In 2011 they released the somewhat jarring I’m With You and were rewarded with an induction into the Rock and Roll Hall of Fame. Of course they deserved the accolade, but let’s be fair, their penultimate album wasn’t the best; and not penultimate, in the sense that this is their final…because for all intents and purposes, The Chilis are back.
Having ended their long term relationship with Rick Rubin, they have now employed the efforts of Danger Mouse (U2, Black Keys) and Nigel Godrich (Radiohead). The former co-writing several tracks, while the latter gives structure and semblance to the mayhem; The Getaway gives us back a little of the cock-sock rock of old with the addition of some suspect keys.
This album is elemental in style, more fragmented by their old form of playing. The time off following touring and Flea’s skiing injury which almost cost him his career has put them in good stead.
Lead single ‘Dark Necessities’ is a good litmus test for whether you will like the remainder. The familiar staccato lyricism of Kiedis is hard not to cling to while Flea’s signature slap and pop bass is distinct and ever present. Klinghoffer’s guitar is subtle and powerful in its melodic contributions and Frusciante’s understudy shows off much more on this record than before with solos in ‘Sick Love’ and even a Hendrix homage with his ‘Little Wing’ intro to ‘The Longest Wave’.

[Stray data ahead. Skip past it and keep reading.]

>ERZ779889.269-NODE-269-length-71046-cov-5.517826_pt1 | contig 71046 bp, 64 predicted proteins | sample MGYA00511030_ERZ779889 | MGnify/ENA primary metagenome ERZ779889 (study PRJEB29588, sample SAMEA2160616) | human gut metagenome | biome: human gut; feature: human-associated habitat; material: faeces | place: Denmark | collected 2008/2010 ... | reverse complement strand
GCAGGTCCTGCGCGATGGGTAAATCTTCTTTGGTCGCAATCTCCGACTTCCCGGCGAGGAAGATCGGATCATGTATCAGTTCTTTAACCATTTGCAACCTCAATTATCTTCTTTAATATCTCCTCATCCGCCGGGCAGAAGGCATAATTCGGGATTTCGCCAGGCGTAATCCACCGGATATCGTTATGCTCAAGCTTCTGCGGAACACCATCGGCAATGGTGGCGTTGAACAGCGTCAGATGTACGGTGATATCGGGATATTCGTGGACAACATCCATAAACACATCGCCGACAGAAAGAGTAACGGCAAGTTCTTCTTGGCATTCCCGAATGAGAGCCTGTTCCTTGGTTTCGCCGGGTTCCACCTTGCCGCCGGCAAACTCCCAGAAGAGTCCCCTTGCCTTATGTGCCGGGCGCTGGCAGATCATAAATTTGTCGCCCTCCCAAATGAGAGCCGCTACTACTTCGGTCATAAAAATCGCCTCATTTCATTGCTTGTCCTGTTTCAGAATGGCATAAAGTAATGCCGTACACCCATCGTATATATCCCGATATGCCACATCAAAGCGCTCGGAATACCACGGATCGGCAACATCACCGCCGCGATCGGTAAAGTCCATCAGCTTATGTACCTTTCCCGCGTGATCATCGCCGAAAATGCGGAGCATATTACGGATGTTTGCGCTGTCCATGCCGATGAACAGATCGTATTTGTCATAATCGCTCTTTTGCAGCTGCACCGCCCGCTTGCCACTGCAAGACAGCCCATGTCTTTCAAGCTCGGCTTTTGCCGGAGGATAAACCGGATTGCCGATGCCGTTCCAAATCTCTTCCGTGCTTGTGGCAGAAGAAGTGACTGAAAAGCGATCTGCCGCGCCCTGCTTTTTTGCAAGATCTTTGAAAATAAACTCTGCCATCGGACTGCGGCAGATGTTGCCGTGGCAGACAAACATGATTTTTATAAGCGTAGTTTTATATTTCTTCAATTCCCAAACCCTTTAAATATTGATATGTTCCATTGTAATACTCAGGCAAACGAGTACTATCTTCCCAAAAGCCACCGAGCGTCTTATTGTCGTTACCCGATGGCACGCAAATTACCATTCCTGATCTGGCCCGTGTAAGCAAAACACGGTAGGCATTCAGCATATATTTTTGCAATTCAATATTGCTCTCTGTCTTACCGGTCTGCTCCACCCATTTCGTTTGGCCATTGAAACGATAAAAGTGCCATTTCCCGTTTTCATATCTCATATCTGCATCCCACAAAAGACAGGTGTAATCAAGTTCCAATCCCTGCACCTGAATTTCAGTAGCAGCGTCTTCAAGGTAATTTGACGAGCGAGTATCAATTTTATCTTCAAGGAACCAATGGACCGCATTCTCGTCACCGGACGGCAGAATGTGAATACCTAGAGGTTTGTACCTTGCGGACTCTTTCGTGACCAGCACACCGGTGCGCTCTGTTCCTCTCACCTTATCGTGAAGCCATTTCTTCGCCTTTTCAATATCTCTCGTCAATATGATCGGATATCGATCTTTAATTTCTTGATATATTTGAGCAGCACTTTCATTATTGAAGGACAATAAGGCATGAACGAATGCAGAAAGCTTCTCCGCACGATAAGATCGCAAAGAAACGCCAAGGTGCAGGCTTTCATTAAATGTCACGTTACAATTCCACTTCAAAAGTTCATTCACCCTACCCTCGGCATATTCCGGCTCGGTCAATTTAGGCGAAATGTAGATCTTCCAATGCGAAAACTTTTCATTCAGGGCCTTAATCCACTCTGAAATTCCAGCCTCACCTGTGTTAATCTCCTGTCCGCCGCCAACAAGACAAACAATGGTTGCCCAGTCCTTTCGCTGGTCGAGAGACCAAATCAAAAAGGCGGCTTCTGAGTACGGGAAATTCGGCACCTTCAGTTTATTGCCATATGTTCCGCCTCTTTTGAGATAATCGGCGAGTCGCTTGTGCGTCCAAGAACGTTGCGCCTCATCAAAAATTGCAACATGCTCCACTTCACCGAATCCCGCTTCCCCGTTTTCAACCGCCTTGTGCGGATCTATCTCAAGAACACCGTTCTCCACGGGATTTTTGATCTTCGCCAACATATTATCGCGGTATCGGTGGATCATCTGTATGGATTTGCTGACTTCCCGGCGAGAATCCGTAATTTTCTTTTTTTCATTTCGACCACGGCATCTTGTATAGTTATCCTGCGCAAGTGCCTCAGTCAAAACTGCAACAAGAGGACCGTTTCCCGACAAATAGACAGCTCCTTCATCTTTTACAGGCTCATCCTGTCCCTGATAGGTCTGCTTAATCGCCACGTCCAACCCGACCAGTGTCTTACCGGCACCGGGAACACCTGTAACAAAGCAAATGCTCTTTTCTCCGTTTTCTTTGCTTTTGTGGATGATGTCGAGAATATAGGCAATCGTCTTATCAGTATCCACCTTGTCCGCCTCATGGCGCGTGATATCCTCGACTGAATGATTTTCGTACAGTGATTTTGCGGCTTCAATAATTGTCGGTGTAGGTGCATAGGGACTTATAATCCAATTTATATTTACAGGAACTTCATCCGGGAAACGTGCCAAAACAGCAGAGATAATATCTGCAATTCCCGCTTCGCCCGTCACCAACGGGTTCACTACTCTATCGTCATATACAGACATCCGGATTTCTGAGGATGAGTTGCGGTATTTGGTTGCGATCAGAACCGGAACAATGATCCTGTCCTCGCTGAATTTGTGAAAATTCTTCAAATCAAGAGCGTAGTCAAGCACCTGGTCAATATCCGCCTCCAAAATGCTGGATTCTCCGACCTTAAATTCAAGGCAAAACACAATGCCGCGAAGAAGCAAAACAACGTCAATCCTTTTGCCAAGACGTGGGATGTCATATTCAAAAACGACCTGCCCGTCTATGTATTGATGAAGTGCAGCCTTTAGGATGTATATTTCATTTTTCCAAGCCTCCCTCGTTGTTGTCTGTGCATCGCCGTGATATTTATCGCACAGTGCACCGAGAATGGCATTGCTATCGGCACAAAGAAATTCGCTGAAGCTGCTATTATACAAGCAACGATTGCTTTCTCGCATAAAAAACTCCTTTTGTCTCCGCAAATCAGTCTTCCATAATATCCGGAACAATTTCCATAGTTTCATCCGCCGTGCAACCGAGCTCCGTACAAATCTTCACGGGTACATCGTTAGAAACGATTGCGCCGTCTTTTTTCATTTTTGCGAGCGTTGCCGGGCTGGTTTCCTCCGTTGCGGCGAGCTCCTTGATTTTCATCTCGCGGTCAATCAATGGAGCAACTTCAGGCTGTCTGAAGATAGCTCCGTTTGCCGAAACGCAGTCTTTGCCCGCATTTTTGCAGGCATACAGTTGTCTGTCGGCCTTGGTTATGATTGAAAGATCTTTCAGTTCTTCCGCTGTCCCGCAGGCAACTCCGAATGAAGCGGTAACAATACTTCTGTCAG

‘Goodbye Angels’ is true to form, with lyrics like “sticky fingers, find a way to take her” – it could only be Kiedis delivering them. The vocal accompaniment from band members is expertly accomplished; the song builds in intensity, burning for a while at the edges before erupting into a rage, tearing away the structure and leaving only splinters. ‘Go Robot’ is a clear deviation from the album’s tone but a welcome one, the simple, straight beats of Smith instruct the rest while the synth pop and guitar support channel Chic & Nile Rodgers bringing a different type of funk to the table than heard on The Getaway.
The heaviest offering of the album is ‘This Ticonderoga’. Distorted bar chords and soaring solo’s are offset by intimate, restrained moments; the loud-quiet-loud formula perfected by Pixies isn’t a bad one to apply when you need to wake a listener up towards the end of a record.
As the album draws to a close the final moments in songs such as ‘Encore’ and ‘The Hunter’ don’t lend themselves to the most memorable hooks; that being said, sang in a stadium packed full of fans and there’s your sombre ballad moment sorted.
The Getaway trumps their last effort tenfold and offers tracks that I would hold on par with those of Stadium Arcadium and even By The Way. For a bunch of ageing rockers, they’ve proven that with a little guidance and some fresh ears to reign them in, they’re capable of making a well-polished and new-sounding album.